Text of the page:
Since the beginning of the school year, Lessons of Kindness, in which children learn about empathy and the right attitude toward people with disabilities, have taken place in 20 Moscow schools.
“Perspektiva” employees conducted these lessons for 1800 schoolchildren in grades 1 through 8. These lessons have a customized program for each age, specially designed by “Perspektiva,” but the most important thing is that the lesson is conducted not by schoolteachers, but by people with disabilities themselves.
…Alexander Zaikin is blind. Feeling the steps with his cane, he reaches the second floor, where the 2 “A” class of the No. 3 Metropolitan Gymnasium eagerly awaits their guests. Yulia Kuleshova, who has speech problems due to neurological disease, helps Alexander to orient himself. Without embarrassment, the leaders of the lesson tell the children about their disabilities, explaining that the problem lies not in their health, but in their relations to others and their surrounding environment, which is still very ill-suited to accommodate a free lifestyle for people with disabilities.
For these second-graders, this first lesson is a means of getting acquainted. Therefore, Yulia and Alexander begin by sharing explanations with the kids: who are people with disabilities, what is the nature of their problem, and perhaps it is a general problem and not theirs specifically? “I still have problems with my hands,” says Yulia. “I cannot pick up small things and it is difficult for me to write.” The children listen to the leaders understandingly, and Alexander’s disability becomes clear to them after he takes his cane and starts to use it to navigate through the class. Before this, quiet and confident Alexander—a former history teacher—did not cause in them a shadow of suspicion that he is not just the same as they are. “Blind!” said Vika, timidly, seeing how the guest hesitantly moved past her desk. She spoke these words and became frightened. “What are you afraid of?” Yulia began to inquire. “That you could offend a person with those words, right?”
After that, they explained to the shocked second-graders which words can be used when speaking of persons with disabilities, and which words are better to refrain from using. “The key word that should always be first and foremost is—person,” explains Yulia. “Because more than anything we are all people, and only after that fundamental similarity do we have some differences.”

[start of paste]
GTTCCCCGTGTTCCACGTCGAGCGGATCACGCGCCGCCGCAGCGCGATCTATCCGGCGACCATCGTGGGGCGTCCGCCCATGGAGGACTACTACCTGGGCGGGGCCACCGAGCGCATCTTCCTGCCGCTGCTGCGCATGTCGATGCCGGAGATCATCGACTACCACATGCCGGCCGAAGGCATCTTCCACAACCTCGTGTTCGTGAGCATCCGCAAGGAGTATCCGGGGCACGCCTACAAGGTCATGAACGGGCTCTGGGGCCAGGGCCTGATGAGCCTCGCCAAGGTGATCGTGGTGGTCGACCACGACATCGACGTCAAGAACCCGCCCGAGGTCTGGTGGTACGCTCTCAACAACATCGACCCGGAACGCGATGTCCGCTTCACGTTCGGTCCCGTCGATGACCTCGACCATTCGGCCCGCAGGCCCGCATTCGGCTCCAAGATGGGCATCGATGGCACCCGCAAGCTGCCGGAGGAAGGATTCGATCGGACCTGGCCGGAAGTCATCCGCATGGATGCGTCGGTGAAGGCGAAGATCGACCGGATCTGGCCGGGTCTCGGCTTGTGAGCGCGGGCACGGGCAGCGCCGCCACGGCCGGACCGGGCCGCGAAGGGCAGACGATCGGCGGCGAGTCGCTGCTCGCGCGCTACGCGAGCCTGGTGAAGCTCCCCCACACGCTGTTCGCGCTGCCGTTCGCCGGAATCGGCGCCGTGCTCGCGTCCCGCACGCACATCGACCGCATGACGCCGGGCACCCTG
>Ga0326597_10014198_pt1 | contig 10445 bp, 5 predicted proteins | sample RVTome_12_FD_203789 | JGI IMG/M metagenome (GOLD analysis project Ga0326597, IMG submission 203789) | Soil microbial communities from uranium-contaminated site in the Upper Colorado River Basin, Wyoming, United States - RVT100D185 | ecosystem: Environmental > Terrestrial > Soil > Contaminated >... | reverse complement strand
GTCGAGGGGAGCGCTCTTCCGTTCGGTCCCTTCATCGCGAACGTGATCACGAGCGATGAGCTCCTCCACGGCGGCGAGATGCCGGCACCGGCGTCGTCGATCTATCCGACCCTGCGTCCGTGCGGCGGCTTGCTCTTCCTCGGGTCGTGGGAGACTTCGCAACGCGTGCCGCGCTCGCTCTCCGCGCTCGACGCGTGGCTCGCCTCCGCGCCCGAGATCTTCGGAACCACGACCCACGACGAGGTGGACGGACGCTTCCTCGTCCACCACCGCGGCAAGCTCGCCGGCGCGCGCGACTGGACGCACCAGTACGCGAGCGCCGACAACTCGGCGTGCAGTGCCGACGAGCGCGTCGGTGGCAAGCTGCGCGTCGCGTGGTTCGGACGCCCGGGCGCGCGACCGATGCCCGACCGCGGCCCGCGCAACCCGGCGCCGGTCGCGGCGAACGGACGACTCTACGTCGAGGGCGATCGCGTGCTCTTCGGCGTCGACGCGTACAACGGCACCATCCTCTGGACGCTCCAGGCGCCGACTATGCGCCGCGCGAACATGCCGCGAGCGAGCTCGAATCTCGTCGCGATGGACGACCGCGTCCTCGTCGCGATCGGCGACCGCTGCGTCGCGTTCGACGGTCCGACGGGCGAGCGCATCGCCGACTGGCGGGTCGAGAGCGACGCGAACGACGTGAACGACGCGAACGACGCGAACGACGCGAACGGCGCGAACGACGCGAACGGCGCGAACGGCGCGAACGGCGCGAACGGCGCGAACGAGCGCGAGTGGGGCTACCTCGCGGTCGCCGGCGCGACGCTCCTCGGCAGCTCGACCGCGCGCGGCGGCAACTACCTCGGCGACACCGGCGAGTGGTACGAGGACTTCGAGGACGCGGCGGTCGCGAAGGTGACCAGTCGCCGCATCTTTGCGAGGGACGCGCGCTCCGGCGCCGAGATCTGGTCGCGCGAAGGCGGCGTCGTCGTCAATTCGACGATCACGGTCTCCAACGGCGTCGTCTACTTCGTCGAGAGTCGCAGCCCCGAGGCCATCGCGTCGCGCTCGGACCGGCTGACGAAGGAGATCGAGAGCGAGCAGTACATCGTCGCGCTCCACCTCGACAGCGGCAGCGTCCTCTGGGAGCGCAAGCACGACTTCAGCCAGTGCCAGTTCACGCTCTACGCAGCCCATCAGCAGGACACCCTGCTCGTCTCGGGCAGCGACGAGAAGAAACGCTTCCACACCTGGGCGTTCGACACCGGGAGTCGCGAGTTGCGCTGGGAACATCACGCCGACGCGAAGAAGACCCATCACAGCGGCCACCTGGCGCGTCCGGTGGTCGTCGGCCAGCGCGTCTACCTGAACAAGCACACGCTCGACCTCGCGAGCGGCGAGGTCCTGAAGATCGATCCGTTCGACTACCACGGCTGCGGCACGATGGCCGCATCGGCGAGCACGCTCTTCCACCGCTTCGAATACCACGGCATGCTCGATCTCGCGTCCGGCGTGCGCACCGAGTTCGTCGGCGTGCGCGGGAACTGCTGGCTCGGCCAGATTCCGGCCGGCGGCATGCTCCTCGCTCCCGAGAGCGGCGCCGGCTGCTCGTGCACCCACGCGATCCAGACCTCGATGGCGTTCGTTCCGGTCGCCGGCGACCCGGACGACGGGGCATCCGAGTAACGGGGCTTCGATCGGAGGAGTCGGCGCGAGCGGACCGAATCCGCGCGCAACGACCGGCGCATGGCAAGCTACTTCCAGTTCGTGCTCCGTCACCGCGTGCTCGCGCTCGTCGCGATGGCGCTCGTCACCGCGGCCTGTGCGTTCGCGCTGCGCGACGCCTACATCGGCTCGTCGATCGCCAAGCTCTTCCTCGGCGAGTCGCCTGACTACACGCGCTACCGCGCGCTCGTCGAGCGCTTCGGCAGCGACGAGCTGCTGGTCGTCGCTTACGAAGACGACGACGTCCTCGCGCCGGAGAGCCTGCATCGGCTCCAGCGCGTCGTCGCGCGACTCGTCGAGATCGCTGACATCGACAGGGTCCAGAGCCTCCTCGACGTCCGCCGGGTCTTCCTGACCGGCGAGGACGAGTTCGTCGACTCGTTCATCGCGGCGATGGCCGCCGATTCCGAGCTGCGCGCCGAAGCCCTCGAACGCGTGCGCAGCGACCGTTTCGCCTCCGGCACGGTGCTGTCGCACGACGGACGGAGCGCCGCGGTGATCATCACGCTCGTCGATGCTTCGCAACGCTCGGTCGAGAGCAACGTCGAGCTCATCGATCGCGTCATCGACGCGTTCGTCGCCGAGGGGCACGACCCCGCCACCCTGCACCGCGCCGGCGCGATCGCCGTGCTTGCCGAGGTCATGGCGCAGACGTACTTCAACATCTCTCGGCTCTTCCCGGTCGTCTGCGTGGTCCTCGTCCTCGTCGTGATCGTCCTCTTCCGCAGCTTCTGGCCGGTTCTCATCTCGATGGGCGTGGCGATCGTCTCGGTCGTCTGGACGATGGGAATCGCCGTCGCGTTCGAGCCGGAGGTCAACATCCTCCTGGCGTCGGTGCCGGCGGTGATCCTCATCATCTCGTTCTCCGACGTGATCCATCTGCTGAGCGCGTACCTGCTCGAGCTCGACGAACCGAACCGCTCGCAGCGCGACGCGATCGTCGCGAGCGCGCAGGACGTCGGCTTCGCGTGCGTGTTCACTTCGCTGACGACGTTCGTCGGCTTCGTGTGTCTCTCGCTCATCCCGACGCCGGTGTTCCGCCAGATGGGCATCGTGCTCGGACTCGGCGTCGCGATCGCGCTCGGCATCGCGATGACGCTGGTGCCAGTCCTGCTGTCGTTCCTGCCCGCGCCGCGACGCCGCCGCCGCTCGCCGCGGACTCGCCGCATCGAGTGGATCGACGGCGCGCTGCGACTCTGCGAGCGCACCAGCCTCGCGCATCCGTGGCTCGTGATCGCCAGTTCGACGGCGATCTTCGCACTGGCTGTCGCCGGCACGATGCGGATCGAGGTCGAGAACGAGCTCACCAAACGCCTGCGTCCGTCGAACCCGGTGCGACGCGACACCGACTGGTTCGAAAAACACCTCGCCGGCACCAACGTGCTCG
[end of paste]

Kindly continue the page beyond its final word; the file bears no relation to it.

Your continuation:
To relieve stress, they played a little: with blindfolded eyes, and the help of their companions, the children tried to navigate through the class and find a toy, undo and fasten buttons with one hand, to hop by the desks on one leg…. At the end, the guests showed the children a few simple words in sign language and explained that it is perfectly possible for them to befriend their hearing-impaired peers.
"I am very grateful to you for this lesson,” said teacher and organizer, Svetlana Anatolyevna Zaitseva, in conclusion. “We must teach the children, while they are still young, how to relate to others, and also what’s important in life and what’s secondary.”
After that, the class 1 “B” awaited the guests. Since there had already been a lesson to get acquainted, today they decided to talk about jobs. Three rows of first-graders became three teams, each of which received a sheet of paper and an assignment—write down which professions would be suitable for someone who cannot hear and cannot speak, and also which would be appropriate for someone without both arms. Each team approached the task creatively: the children did not only select the most common professions, but also explained how, for example, a person without arms could work as a security guard, and a deaf person as a librarian. It turns out that, with the use of modern technology, everything in the world becomes possible, and barriers practically do not exist. One of the teams chose for a blind person the profession of singer, and the leaders, Alexander and Yulia, told the first-graders about Diana Gurstkaya and her performances. They even shared some stage secrets of the famous singer.
Finally, the kids received a homework assignment: on the way home from school, look to see which obstacles a person with disabilities may encounter.
The next lessons of kindness will be held at the Metropolitan gymnasium in a week.
“Perspektiva” conducts this series of lectures, Lessons of Kindness, through seminars and training sessions for the school community.